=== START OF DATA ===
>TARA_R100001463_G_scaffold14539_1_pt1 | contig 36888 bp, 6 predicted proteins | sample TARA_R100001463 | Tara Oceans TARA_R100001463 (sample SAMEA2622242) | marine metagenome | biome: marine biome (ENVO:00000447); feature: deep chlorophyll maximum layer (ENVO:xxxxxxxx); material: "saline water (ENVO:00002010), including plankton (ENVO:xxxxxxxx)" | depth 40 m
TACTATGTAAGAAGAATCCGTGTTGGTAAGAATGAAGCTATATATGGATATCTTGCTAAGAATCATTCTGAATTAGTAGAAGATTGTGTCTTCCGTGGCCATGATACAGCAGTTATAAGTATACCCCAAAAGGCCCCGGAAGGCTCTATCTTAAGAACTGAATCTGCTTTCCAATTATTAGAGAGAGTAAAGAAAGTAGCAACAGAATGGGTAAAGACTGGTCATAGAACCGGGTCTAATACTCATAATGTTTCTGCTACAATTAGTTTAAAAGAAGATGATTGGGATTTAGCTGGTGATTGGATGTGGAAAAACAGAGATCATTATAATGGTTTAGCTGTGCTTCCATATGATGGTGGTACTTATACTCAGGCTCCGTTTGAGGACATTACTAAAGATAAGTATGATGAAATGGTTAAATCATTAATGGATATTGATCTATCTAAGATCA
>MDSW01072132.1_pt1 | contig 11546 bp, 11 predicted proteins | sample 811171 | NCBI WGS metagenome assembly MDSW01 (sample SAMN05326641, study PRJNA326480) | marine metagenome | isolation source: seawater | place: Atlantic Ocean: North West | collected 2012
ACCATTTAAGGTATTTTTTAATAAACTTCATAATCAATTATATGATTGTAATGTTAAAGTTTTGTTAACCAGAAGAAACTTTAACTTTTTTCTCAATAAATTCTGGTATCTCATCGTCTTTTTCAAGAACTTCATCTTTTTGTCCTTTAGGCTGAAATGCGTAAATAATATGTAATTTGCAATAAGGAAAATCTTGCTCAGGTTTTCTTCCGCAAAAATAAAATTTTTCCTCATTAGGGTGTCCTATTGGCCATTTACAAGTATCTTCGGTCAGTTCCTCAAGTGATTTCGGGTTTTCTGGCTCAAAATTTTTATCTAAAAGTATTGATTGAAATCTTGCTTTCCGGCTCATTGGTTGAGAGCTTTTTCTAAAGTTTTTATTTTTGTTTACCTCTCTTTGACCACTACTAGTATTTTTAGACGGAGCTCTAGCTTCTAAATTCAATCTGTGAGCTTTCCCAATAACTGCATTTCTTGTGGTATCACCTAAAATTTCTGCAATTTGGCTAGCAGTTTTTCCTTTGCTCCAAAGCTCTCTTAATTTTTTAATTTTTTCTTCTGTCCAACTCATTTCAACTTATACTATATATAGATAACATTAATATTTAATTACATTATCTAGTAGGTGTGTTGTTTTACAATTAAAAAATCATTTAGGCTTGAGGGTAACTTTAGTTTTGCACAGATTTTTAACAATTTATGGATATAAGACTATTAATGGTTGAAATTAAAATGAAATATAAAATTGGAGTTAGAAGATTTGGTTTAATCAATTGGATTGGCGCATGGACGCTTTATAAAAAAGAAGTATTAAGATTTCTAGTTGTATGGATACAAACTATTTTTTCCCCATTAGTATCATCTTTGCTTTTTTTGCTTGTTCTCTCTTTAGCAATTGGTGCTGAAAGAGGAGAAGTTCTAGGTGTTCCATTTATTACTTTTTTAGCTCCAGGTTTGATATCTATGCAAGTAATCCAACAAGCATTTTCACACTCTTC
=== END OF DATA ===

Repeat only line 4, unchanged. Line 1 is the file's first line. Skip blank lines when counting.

ACCATTTAAGGTATTTTTTAATAAACTTCATAATCAATTATATGATTGTAATGTTAAAGTTTTGTTAACCAGAAGAAACTTTAACTTTTTTCTCAATAAATTCTGGTATCTCATCGTCTTTTTCAAGAACTTCATCTTTTTGTCCTTTAGGCTGAAATGCGTAAATAATATGTAATTTGCAATAAGGAAAATCTTGCTCAGGTTTTCTTCCGCAAAAATAAAATTTTTCCTCATTAGGGTGTCCTATTGGCCATTTACAAGTATCTTCGGTCAGTTCCTCAAGTGATTTCGGGTTTTCTGGCTCAAAATTTTTATCTAAAAGTATTGATTGAAATCTTGCTTTCCGGCTCATTGGTTGAGAGCTTTTTCTAAAGTTTTTATTTTTGTTTACCTCTCTTTGACCACTACTAGTATTTTTAGACGGAGCTCTAGCTTCTAAATTCAATCTGTGAGCTTTCCCAATAACTGCATTTCTTGTGGTATCACCTAAAATTTCTGCAATTTGGCTAGCAGTTTTTCCTTTGCTCCAAAGCTCTCTTAATTTTTTAATTTTTTCTTCTGTCCAACTCATTTCAACTTATACTATATATAGATAACATTAATATTTAATTACATTATCTAGTAGGTGTGTTGTTTTACAATTAAAAAATCATTTAGGCTTGAGGGTAACTTTAGTTTTGCACAGATTTTTAACAATTTATGGATATAAGACTATTAATGGTTGAAATTAAAATGAAATATAAAATTGGAGTTAGAAGATTTGGTTTAATCAATTGGATTGGCGCATGGACGCTTTATAAAAAAGAAGTATTAAGATTTCTAGTTGTATGGATACAAACTATTTTTTCCCCATTAGTATCATCTTTGCTTTTTTTGCTTGTTCTCTCTTTAGCAATTGGTGCTGAAAGAGGAGAAGTTCTAGGTGTTCCATTTATTACTTTTTTAGCTCCAGGTTTGATATCTATGCAAGTAATCCAACAAGCATTTTCACACTCTTC